# This is a probability question which will require an expert mathematician's expertise. Below is the criteria

1. Eight handed Texas Hold-em game using a 52 card deck.
2. This is a 3 1/2 hour session in which there were 105 hands of poker played.
3. One Individual achieved the following four poker hands. A. Quad Eights B. Quad Jacks C. Quad Kings D. Club Royal Flush
4. Caveat - This man is blind in one eye, has one arm and was wearing a short-sleeved shirt - no chance of cheating. I know this sounds like a ridiculous fallacy, but I was playing and witnessed this amazing occurrence. I have given this problem to a few, expert mathematician friends to calculate the odds and am interested to see their answer. Please include equations/formulas and process used.
• Not exactly an answer to your question, but if this happened to me I would be very suspicious of cheating, especially if the cards are being handled by the players and not a dealer in a casino. There are many ways of cheating besides an ace up your sleeve, for example the legally blind card mechanic Richard Turner can do some amazing things. Sep 16, 2022 at 18:18
• The problem is that whilst this exact scenario is incredibly unlikely, there are many other very similar scenarios (e.g. two straight flushes, or four quads, or six full houses). Any one of those scenarios would have led to your asking a similar question. The chance of one of those scenarios occurring is (whilst still unlikely!) much less unlikely. So it's hard to give a meaningful answer without being more precise about what probability you're actually asking for. Apr 1 at 10:45

Shouldn't take an expert mathematician.

See image: Quad Odds = .2% Royal Odds = .00015%

Total Odds of Hitting Either are .20015% in any hand. Total Odds of Hitting Either is 21.015% over 105 hands Same calculation for 104,103,and 102 hands and you come up with a cumulative .1841% chance that over 105 hands you will hit any combination of 4 quads or Royals.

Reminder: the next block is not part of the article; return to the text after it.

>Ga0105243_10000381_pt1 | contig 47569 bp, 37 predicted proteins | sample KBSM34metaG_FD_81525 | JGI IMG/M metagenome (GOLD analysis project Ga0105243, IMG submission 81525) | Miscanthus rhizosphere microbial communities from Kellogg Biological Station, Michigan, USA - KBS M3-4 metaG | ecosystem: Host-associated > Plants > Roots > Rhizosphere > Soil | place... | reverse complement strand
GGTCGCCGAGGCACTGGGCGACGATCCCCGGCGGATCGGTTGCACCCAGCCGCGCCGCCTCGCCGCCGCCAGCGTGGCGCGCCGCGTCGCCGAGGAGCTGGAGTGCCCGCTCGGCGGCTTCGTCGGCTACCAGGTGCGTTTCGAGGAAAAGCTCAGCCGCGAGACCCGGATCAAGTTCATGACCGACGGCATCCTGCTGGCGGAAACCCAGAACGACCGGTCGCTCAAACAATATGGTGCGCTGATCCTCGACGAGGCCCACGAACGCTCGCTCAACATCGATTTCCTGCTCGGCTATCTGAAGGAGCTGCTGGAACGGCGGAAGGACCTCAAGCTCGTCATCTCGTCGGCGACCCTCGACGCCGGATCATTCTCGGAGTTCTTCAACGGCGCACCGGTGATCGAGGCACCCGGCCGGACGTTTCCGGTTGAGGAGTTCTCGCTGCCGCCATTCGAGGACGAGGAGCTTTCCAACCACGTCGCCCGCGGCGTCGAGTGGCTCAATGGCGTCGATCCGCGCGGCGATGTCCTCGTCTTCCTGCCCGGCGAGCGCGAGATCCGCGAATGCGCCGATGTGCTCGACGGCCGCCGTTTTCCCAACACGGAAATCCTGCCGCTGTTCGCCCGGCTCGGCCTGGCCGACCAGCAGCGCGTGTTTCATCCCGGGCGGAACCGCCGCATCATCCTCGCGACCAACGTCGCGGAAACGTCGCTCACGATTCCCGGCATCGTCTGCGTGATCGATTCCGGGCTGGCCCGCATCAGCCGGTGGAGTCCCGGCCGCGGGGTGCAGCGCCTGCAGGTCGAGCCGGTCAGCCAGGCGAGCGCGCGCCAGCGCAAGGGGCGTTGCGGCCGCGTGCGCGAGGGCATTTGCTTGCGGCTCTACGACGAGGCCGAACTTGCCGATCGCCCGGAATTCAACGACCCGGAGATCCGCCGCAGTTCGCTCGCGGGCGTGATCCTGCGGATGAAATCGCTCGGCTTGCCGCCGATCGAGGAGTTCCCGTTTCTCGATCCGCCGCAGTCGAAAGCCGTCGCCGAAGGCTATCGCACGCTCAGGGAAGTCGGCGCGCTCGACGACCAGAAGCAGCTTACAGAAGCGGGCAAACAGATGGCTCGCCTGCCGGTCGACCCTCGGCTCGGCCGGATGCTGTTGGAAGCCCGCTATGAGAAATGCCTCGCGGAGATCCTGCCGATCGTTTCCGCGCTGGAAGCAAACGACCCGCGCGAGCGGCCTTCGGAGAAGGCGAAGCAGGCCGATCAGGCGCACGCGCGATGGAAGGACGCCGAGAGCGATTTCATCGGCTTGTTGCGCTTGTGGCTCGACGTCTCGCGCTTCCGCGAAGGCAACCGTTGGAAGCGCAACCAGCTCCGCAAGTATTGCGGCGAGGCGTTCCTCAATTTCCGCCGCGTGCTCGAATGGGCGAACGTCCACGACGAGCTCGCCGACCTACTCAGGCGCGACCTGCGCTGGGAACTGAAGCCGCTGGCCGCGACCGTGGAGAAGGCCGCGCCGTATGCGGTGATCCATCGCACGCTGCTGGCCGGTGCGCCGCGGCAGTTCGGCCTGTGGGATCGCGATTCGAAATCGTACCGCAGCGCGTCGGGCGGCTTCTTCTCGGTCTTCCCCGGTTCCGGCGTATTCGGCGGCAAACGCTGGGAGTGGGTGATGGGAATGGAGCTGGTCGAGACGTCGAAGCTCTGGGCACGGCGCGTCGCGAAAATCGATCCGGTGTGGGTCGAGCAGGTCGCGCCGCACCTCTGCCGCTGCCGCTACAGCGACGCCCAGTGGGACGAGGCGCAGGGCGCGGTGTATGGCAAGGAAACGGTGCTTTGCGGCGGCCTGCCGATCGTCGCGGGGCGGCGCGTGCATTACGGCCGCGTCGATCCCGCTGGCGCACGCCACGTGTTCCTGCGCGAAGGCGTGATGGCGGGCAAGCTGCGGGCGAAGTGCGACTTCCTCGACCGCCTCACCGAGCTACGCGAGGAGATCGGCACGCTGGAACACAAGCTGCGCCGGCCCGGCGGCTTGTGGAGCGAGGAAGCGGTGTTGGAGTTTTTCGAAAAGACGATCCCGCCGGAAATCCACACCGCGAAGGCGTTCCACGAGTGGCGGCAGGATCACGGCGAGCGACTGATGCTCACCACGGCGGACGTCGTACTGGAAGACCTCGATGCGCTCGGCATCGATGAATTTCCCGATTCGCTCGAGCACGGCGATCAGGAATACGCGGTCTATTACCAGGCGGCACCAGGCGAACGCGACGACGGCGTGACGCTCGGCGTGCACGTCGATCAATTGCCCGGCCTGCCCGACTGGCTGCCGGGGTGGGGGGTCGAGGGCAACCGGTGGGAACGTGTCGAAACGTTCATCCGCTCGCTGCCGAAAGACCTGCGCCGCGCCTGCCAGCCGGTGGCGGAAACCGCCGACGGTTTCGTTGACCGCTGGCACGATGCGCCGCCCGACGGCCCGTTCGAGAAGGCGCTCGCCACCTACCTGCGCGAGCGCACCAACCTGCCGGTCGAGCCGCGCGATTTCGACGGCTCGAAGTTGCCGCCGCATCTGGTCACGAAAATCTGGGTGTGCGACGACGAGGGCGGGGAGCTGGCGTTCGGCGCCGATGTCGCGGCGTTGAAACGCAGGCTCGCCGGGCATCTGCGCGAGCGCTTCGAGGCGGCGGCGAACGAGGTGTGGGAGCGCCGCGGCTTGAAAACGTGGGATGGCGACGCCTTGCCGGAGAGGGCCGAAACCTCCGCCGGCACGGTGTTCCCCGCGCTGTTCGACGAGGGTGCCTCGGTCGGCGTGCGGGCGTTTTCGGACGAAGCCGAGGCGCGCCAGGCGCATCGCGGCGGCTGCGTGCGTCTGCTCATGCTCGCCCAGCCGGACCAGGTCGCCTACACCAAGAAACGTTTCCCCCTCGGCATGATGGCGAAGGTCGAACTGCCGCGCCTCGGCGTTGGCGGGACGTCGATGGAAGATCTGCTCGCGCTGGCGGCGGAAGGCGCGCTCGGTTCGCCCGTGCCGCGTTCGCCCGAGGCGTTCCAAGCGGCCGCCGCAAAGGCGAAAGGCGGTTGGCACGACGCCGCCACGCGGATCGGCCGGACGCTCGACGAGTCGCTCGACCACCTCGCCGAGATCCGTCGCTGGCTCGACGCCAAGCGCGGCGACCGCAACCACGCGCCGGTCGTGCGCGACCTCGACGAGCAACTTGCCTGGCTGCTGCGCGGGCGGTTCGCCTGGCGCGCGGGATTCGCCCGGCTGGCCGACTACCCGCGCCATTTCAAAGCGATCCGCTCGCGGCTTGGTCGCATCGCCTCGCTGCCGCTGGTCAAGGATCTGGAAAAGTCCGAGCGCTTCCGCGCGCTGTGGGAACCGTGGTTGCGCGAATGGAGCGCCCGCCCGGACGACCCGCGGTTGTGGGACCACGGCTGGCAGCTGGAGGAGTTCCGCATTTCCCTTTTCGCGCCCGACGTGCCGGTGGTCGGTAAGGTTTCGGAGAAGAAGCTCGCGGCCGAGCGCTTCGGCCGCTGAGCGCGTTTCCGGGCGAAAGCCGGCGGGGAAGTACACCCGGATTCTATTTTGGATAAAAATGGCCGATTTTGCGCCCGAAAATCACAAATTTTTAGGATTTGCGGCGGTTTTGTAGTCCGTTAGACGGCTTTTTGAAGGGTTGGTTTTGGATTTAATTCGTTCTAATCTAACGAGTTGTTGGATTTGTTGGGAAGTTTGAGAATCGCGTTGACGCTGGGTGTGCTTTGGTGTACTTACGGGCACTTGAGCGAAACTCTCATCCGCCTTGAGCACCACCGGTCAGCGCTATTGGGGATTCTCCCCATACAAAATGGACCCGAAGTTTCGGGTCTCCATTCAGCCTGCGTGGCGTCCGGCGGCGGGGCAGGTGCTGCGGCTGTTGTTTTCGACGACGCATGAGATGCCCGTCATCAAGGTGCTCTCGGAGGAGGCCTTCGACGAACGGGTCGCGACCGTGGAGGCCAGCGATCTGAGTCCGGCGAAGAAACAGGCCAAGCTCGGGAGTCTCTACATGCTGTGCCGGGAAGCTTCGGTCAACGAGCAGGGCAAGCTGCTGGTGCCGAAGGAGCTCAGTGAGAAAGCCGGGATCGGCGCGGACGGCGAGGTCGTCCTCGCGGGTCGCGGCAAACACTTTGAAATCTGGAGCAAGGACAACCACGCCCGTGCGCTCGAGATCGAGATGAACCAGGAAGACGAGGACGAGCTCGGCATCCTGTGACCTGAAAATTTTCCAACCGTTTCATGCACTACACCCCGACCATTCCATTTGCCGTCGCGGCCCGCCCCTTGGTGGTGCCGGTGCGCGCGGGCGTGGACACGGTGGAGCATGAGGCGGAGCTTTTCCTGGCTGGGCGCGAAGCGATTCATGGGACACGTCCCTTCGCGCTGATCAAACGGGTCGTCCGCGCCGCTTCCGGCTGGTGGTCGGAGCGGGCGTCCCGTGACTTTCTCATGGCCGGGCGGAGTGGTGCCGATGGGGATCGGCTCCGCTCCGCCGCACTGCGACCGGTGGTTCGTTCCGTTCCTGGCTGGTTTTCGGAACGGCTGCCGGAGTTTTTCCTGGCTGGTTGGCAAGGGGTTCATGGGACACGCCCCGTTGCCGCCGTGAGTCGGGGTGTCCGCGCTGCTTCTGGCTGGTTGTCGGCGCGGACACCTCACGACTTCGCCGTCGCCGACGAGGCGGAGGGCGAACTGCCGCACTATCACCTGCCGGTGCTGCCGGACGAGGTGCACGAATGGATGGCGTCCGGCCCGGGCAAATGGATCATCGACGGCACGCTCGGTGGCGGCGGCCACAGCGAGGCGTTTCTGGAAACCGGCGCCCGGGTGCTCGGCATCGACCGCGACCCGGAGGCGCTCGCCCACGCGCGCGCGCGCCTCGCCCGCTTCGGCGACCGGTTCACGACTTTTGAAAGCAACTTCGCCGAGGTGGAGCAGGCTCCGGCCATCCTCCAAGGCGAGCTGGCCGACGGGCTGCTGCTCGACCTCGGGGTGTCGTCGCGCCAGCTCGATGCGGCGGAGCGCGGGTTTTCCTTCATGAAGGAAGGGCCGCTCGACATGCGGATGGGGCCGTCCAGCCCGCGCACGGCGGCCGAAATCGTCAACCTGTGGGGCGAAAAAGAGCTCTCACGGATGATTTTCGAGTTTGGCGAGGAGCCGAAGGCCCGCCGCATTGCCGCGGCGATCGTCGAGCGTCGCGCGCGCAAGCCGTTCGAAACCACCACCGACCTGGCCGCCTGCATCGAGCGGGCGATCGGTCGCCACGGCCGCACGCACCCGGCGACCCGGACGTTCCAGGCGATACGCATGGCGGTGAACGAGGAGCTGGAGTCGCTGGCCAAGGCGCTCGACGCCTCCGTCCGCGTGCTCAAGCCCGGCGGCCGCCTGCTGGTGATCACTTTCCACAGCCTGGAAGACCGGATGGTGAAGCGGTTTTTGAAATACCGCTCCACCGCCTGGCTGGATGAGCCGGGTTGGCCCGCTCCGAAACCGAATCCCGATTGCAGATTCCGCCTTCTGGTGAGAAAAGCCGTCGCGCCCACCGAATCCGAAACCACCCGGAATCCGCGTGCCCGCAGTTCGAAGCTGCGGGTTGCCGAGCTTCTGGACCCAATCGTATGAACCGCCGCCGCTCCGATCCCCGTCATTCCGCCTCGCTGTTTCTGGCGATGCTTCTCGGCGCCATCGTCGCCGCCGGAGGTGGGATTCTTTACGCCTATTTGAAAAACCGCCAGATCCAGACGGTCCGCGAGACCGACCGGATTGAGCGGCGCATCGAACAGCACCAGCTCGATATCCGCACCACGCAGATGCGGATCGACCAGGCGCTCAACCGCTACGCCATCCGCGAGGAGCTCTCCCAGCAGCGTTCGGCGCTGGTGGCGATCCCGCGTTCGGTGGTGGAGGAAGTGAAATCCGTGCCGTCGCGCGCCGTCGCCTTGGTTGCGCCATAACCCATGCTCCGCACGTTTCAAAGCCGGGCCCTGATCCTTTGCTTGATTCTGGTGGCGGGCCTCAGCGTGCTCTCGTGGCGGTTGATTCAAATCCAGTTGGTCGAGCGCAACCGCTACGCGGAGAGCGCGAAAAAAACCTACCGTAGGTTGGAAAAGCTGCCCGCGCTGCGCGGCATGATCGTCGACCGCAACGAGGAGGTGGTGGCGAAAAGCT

Exactly 3 Quads and 1 Royal multiplies the 21%,20.8%, and 20.6% from the quads by the .02% from royal and you get .0001417% chance that this exact run would occur.

Another way of stating would be that you would need to play 70,561,791 x 105 hands or 7.41 Billion hands to achieve this outcome within any set of 105 hands.

Lmk what you think.

• Also, I hope this guy took full advantage. Would be interested to hear how much he was up ;) Feb 16, 2022 at 19:30
• How do you go from 0.000141% to 7+ billion hands? 1/0.000001417 is about 700k, not 70 million Apr 12, 2022 at 12:47
• This maths is way off beam. First, you appear to have taken the royal flush odds (0.00015%) from the 'Poker Probability' page on Wikipedia. This is the chance of making a royal flush with five random cards, not two hole cards and the board. Your odds for quads are something different again. And the rest of the calculations also make no sense. Apr 1 at 10:37

The probability of getting quads on a particular had is 1/407. For a royal flush, it's 1/30,940. The probability of getting three quads and one flush in a particular order (e.g. first three hands are quads, fourth is a flush) is (1/30,940)(1/407)^3*(1-1/407-1/30,940)^101. There are 105*(104 choose 3) ways to choose the order. If we take (1/30,940)(1/407)^3*(1-1/407-1/30,940)^101*105*(104 choose 3), we get 0.00000712652, which is about 1/14,0321.

If you literally want the probability of those exact quads, and specifically a club royal flush, then it's (1/30,940)(1/(13*407))^3*(1-1/(13*407)-1/30,940)^101*(105 permute 4) = 2.44803379e-8 or about 1/40,849,109.

The first number is the probability for getting exactly three quads and exactly one royal flush. The probability of getting at least three quads and at least one royal flush is slightly higher. The second number is for getting exactly one quad 8, one quad jacks, and one quad kings, ignoring all other quads.